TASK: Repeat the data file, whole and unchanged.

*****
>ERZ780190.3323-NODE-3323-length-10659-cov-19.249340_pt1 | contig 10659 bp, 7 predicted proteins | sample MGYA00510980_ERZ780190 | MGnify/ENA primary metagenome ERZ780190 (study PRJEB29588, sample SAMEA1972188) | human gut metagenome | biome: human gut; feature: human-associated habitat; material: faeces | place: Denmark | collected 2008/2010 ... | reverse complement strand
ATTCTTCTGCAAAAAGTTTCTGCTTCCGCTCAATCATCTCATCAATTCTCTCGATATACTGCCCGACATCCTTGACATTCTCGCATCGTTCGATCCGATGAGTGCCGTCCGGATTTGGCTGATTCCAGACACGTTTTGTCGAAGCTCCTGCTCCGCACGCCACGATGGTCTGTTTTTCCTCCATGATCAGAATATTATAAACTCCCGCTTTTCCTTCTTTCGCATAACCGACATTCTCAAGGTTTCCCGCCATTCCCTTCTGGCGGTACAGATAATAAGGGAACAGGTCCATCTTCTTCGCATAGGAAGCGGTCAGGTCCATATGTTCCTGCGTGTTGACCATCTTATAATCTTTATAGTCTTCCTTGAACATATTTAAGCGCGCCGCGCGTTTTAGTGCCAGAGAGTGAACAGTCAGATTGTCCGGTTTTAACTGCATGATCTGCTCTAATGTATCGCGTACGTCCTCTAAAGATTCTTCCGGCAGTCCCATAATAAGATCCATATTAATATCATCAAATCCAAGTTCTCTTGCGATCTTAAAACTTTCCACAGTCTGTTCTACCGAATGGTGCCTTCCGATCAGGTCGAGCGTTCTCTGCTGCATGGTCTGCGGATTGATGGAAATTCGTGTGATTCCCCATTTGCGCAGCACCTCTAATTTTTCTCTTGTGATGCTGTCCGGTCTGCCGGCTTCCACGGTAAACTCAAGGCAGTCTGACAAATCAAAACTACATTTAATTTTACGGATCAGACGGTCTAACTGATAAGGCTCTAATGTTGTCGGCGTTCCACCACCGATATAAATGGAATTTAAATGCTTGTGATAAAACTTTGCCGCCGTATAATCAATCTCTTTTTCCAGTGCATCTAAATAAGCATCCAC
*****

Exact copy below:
>ERZ780190.3323-NODE-3323-length-10659-cov-19.249340_pt1 | contig 10659 bp, 7 predicted proteins | sample MGYA00510980_ERZ780190 | MGnify/ENA primary metagenome ERZ780190 (study PRJEB29588, sample SAMEA1972188) | human gut metagenome | biome: human gut; feature: human-associated habitat; material: faeces | place: Denmark | collected 2008/2010 ... | reverse complement strand
ATTCTTCTGCAAAAAGTTTCTGCTTCCGCTCAATCATCTCATCAATTCTCTCGATATACTGCCCGACATCCTTGACATTCTCGCATCGTTCGATCCGATGAGTGCCGTCCGGATTTGGCTGATTCCAGACACGTTTTGTCGAAGCTCCTGCTCCGCACGCCACGATGGTCTGTTTTTCCTCCATGATCAGAATATTATAAACTCCCGCTTTTCCTTCTTTCGCATAACCGACATTCTCAAGGTTTCCCGCCATTCCCTTCTGGCGGTACAGATAATAAGGGAACAGGTCCATCTTCTTCGCATAGGAAGCGGTCAGGTCCATATGTTCCTGCGTGTTGACCATCTTATAATCTTTATAGTCTTCCTTGAACATATTTAAGCGCGCCGCGCGTTTTAGTGCCAGAGAGTGAACAGTCAGATTGTCCGGTTTTAACTGCATGATCTGCTCTAATGTATCGCGTACGTCCTCTAAAGATTCTTCCGGCAGTCCCATAATAAGATCCATATTAATATCATCAAATCCAAGTTCTCTTGCGATCTTAAAACTTTCCACAGTCTGTTCTACCGAATGGTGCCTTCCGATCAGGTCGAGCGTTCTCTGCTGCATGGTCTGCGGATTGATGGAAATTCGTGTGATTCCCCATTTGCGCAGCACCTCTAATTTTTCTCTTGTGATGCTGTCCGGTCTGCCGGCTTCCACGGTAAACTCAAGGCAGTCTGACAAATCAAAACTACATTTAATTTTACGGATCAGACGGTCTAACTGATAAGGCTCTAATGTTGTCGGCGTTCCACCACCGATATAAATGGAATTTAAATGCTTGTGATAAAACTTTGCCGCCGTATAATCAATCTCTTTTTCCAGTGCATCTAAATAAGCATCCAC